||This article needs additional citations for verification. (June 2009)|
|Jmol-3D images||Image 1|
|Molar mass||88.06 g/mol|
11.8 °C, 285 K, 53 °F
165 °C, 438 K, 329 °F
|Other anions||pyruvate ion
|Related keto-acids, carboxylic acids||acetic acid
| (what is: / ?)
Except where noted otherwise, data are given for materials in their standard state (at 25 °C, 100 kPa)
Pyruvic acid (CH3COCOOH) is an organic acid, a ketone, as well as the simplest of the alpha-keto acids. The carboxylate (COO−) anion of pyruvic acid, its Brønsted–Lowry conjugate base, CH3COCOO−, is known as pyruvate, and is a key intersection in several metabolic pathways.
Pyruvic acid can be made from glucose through glycolysis, converted back to carbohydrates (such as glucose) via gluconeogenesis, or to fatty acids through acetyl-CoA. It can also be used to construct the amino acid alanine and be converted into ethanol.
Pyruvic acid supplies energy to living cells through the citric acid cycle (also known as the Krebs cycle) when oxygen is present (aerobic respiration), and alternatively ferments to produce lactic acid when oxygen is lacking (fermentation).
In 1834, Théophile-Jules Pelouze distilled both tartaric acid (L-tartaric acid) and racemic acid (a mix of D- and L-tartaric acid) and isolated pyrotartaric acid (methyl succinic acid) and another acid that Jöns Jacob Berzelius characterized the following year and named pyruvic acid. Pyruvic acid is a colorless liquid with a smell similar to that of acetic acid and is miscible with water. In the laboratory, pyruvic acid may be prepared by heating a mixture of tartaric acid and potassium hydrogen sulfate, by the oxidation of propylene glycol by a strong oxidizer (e.g., potassium permanganate or bleach), or by the hydrolysis of acetyl cyanide, formed by reaction of acetyl chloride with potassium cyanide:
- CH3COCl + KCN → CH3COCN + KCl
- CH3COCN → CH3COCOOH
Pyruvate is an important chemical compound in biochemistry. It is the output of the anaerobic metabolism of glucose known as glycolysis. One molecule of glucose breaks down into two molecules of pyruvate, which are then used to provide further energy, in one of two ways. Pyruvate is converted into acetyl-coenzyme A, which is the main input for a series of reactions known as the Krebs cycle. Pyruvate is also converted to oxaloacetate by an anaplerotic reaction, which replenishes Krebs cycle intermediates; also, the oxaloacetate is used for gluconeogenesis. These reactions are named after Hans Adolf Krebs, the biochemist awarded the 1953 Nobel Prize for physiology, jointly with Fritz Lipmann, for research into metabolic processes. The cycle is also known as the citric acid cycle or tri-carboxylic acid cycle, because citric acid is one of the intermediate compounds formed during the reactions.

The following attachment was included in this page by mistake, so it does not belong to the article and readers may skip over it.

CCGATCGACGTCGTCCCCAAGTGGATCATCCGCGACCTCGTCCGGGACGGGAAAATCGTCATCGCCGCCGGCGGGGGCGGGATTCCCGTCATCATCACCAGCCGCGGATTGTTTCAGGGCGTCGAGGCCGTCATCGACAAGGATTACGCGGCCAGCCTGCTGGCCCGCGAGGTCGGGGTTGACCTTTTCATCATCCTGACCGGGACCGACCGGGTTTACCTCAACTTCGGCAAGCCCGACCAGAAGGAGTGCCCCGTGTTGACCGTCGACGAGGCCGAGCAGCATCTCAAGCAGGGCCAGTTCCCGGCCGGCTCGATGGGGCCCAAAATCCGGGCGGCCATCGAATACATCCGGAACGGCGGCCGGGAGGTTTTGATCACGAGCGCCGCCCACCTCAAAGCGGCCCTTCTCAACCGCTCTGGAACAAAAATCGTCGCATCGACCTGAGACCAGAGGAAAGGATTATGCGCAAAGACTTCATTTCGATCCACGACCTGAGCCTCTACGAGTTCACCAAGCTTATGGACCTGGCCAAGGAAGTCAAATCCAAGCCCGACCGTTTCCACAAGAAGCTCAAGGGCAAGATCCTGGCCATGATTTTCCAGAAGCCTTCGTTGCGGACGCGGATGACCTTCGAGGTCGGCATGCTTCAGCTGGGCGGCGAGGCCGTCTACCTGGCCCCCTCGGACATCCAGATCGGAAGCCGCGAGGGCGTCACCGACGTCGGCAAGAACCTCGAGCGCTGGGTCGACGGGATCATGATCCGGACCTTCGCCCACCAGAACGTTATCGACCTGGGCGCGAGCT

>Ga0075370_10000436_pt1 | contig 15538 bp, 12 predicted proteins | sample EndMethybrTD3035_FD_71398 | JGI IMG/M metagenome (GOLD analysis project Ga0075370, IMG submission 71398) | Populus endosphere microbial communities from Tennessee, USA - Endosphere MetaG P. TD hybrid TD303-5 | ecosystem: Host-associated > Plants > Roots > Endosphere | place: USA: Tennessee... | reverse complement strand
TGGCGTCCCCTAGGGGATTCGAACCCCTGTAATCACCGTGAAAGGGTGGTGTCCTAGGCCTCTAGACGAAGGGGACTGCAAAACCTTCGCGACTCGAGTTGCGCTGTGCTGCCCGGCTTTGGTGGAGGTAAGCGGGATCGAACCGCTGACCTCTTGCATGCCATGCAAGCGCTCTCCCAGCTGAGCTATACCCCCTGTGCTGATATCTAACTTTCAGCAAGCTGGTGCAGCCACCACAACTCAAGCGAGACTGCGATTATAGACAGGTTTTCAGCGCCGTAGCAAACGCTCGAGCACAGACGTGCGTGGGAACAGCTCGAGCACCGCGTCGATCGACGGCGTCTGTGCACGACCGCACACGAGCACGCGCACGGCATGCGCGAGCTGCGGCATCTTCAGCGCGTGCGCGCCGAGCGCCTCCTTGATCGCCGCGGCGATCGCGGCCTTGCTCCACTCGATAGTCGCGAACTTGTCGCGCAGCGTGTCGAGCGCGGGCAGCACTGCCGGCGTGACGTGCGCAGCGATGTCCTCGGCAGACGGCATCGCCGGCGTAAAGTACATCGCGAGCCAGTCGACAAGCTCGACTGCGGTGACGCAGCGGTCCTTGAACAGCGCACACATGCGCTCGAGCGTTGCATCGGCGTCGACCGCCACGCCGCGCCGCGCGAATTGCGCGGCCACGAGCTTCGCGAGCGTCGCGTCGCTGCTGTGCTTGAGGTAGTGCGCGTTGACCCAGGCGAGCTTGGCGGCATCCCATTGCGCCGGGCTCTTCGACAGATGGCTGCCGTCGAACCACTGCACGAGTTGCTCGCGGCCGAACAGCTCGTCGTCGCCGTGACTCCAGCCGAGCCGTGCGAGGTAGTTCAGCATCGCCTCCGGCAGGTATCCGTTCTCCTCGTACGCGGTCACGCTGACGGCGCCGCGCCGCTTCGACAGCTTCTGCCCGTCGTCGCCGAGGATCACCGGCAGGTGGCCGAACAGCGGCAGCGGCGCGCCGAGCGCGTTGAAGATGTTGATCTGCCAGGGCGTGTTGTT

If insufficient oxygen is available, the acid is broken down anaerobically, creating lactate in animals and ethanol in plants and microorganisms. Pyruvate from glycolysis is converted by fermentation to lactate using the enzyme lactate dehydrogenase and the coenzyme NADH in lactate fermentation, or to acetaldehyde and then to ethanol in alcoholic fermentation.
Pyruvate is a key intersection in the network of metabolic pathways. Pyruvate can be converted into carbohydrates via gluconeogenesis, to fatty acids or energy through acetyl-CoA, to the amino acid alanine, and to ethanol. Therefore, it unites several key metabolic processes.
The pyruvic acid derivative bromopyruvic acid is being studied for potential cancer treatment applications by researchers at Johns Hopkins University in ways that would support the Warburg hypothesis on the cause(s) of cancer.
Pyruvic acid production by glycolysis 
In glycolysis, phosphoenolpyruvate (PEP) is converted to pyruvate by pyruvate kinase. This reaction is strongly exergonic and irreversible; in gluconeogenesis, it takes two enzymes, pyruvate carboxylase and PEP carboxykinase, to catalyze the reverse transformation of pyruvate to PEP.
Click on genes, proteins and metabolites below to link to respective articles. [§ 1]
- The interactive pathway map can be edited at WikiPathways: "GlycolysisGluconeogenesis_WP534".
Decarboxylation to acetyl CoA 
|pyruvate||pyruvate dehydrogenase complex||acetyl-CoA|
|CoA + NAD+||CO2 + NADH + H+|
Carboxylation to oxaloacetate 
|ATP + CO2||ADP + Pi|
Transamination to alanine 
Reduction to lactate 
See also 
- Dawson, R. M. C. et al., Data for Biochemical Research, Oxford, Clarendon Press, 1959.
- Thomson, Thomas (1838). "II. Of fixed acids Section". Chemistry of organic bodies, vegetables. London: J. B. Baillière. p. 65. Retrieved December 1, 2010.
- Thorpe, Sir Thomas Edward (1922). "Glutaric acid". A dictionary of applied chemistry 3. London: Longmans, Green, and Co. pp. 426–427. Retrieved December 1, 2010.
- Organic Syntheses, Coll. Vol. 1, p.475 (1941); Vol. 4, p.63 (1925)
- Lehninger, Albert L.; Nelson, David L.; Cox, Michael M. (2008). Principles of Biochemistry (5th ed.). New York, NY: W.H. Freeman and Company. p. 528. ISBN 978-0-7167-7108-1.
- Cody, G. D.; Boctor, N. Z.; Filley, T. R.; Hazen, R. M.; Scott, J. H.; Sharma, A.; Yoder, H. S.; Jr, (2000). "Primordial Carbonylated Iron-Sulfur Compounds and the Synthesis of Pyruvate". Science 289 (5483): 1337–1340. Bibcode:2000Sci...289.1337C. doi:10.1126/science.289.5483.1337. PMID 10958777. More than one of
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